Canadian Aid to Smallholder Farmers in Developing Countries
In much of the developing world, farmers with two acres of land or less make up the majority of the workforce and produce most of the food. More than half are women. Working with these smallholder farmers to improve their livelihoods is an effective way to reduce poverty and hunger. Yet from 1980 until around 2007, the percentage of international aid directed to agriculture declined from about 18% to less than 4%. This under-investment in agriculture is one factor that led to the global food crisis in 2007-08, when fears over food shortages caused prices of rice and other grains to triple in a few months.
What are we trying to do?
The Canadian Foodgrains Bank encourages the Canadian government to make agriculture a priority in its development work and to target interventions to the most vulnerable, including women and smallholder farmers. The 2009 policy brief
outlined what we hoped Canada would include in its food security strategy.
What have we accomplished?
CIDA launched its Food Security Strategy in 2009, which included a doubling of aid for agriculture. This Strategy includes food assistance, nutrition, research and agricultural development.
Under agriculture, Canada focuses on smallholder farmers, especially women, and encourages agro-ecological approaches that boost farmers’ resilience to climate change. Much of this aid is aligned with the national goals set by the countries that receive the aid. In 2010, Canada led other donor nations in the percentage of aid allocated to food security.
We see strong evidence that our advocacy work (from staff and constituents and through coalitions) has been effective in influencing the Food Security Strategy, including the focus on women, smallholders and agro-ecological approaches.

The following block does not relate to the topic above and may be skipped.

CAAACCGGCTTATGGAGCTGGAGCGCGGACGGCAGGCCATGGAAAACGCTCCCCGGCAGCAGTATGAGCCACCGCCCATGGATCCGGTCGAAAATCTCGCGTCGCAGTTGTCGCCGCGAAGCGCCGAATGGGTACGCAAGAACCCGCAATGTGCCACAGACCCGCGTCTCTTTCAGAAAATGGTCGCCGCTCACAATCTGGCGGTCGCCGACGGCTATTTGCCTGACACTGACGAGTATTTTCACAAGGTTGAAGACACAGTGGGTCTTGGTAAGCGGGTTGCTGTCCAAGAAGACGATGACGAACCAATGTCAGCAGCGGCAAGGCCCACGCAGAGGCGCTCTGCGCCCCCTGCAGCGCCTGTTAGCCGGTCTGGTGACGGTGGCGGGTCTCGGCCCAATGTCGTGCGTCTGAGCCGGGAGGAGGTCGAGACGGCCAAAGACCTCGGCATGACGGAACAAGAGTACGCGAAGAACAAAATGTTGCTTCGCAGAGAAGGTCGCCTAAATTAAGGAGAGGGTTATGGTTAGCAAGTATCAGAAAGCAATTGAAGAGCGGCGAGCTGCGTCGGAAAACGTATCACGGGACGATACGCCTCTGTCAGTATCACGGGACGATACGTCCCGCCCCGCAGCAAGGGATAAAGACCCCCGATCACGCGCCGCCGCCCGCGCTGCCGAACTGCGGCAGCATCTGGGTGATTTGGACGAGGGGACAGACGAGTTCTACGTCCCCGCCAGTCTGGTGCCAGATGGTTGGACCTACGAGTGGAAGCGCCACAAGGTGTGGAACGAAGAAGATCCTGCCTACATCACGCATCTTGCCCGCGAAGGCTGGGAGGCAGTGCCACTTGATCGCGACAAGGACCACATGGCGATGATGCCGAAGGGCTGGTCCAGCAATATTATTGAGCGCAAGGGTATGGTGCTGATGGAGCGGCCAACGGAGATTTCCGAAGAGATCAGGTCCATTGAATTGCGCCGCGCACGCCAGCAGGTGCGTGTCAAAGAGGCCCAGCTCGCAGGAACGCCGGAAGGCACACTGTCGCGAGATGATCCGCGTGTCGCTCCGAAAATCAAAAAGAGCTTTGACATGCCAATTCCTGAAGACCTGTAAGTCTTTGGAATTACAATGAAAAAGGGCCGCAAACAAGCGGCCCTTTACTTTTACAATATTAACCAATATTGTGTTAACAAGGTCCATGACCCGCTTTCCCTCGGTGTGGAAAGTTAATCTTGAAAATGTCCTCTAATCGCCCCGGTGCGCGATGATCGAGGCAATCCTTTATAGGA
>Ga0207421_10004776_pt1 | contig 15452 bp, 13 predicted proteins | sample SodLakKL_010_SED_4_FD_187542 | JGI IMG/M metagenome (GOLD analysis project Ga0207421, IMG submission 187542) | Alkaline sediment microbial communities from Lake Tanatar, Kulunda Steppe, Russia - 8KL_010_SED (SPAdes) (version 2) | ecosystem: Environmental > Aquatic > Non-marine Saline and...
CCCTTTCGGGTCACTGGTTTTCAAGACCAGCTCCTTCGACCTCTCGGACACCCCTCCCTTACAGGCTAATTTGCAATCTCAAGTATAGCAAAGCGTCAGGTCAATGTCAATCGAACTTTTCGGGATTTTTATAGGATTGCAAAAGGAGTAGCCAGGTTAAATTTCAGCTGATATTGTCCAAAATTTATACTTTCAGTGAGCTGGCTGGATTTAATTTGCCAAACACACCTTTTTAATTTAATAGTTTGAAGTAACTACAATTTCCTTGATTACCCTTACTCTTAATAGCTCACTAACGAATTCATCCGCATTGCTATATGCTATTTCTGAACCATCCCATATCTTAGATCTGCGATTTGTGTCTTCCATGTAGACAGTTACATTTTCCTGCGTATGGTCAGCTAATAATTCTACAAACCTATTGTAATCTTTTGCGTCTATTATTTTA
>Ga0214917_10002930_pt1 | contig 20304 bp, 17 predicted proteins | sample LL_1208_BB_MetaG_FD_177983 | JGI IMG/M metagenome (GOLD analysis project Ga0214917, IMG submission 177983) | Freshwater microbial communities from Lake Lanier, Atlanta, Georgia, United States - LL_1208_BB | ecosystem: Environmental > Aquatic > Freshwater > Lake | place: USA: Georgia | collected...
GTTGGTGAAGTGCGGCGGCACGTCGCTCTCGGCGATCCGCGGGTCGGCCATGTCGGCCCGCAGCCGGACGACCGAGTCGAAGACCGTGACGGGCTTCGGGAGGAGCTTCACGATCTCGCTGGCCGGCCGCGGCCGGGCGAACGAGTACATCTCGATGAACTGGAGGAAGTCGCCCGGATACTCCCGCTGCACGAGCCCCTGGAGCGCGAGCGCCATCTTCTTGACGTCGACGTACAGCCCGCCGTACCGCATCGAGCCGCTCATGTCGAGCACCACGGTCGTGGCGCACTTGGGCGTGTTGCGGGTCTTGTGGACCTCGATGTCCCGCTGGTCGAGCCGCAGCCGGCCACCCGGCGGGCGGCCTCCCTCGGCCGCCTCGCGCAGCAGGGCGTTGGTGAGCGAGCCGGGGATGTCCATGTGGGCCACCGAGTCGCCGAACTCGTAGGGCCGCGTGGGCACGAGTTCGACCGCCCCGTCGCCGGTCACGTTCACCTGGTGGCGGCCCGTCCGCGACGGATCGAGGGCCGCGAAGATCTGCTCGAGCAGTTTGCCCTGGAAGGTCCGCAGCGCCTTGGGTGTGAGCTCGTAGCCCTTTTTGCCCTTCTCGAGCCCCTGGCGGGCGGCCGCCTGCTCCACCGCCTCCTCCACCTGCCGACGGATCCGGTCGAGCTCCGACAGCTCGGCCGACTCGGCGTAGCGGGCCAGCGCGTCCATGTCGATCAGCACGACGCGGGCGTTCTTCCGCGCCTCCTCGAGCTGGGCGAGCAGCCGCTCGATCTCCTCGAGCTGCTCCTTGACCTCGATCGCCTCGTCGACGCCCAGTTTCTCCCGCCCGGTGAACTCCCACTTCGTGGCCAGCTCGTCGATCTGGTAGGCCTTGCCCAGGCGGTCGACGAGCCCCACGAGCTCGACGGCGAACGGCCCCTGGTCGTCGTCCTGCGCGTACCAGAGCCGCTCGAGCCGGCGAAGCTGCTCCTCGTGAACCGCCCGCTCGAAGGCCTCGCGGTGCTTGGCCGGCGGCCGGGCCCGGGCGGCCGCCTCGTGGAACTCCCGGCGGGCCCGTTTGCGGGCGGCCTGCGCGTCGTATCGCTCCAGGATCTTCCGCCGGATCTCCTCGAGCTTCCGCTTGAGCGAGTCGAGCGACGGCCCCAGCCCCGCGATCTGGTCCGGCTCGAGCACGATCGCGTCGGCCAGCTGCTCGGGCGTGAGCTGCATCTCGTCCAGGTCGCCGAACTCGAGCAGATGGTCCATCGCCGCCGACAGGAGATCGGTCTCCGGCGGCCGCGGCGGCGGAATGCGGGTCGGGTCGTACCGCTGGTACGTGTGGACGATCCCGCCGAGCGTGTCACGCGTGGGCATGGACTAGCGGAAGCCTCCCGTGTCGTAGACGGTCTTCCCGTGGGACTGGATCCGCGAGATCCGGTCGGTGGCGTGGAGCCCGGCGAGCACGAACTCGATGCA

What are we still working on?
We are encouraging Canada to maintain strong support for food security, and to deliver high quality programming that meets the needs of smallholder farmers.
The 2009 Food Security Strategy included three years of funding commitments (2008/09 through 2010/11). We urge the government to maintain the food security theme post-2011, even as CIDA is merged into the new Department of Foreign Affairs, Trade and Development, and as overall aid levels decline.
In 2011, the Foodgrains Bank and other development organizations published a discussion paper
that highlighted success stories in working with smallholder farmers, drawn from our own programming in developing countries. This paper provided the basis for a workshop with CIDA staff on how CIDA and NGOs could achieve high-quality programming.
In 2013, we published an independent assessment
of CIDA’s food security work, drawn from research in two of CIDA’s countries of focus. This demonstrated that Canada is on the right track and should continue to invest in food security. It also pointed out areas for improvement. We are now using this assessment in discussion with government officials.
An assessment of CIDA’s investments in food and farming, July 2013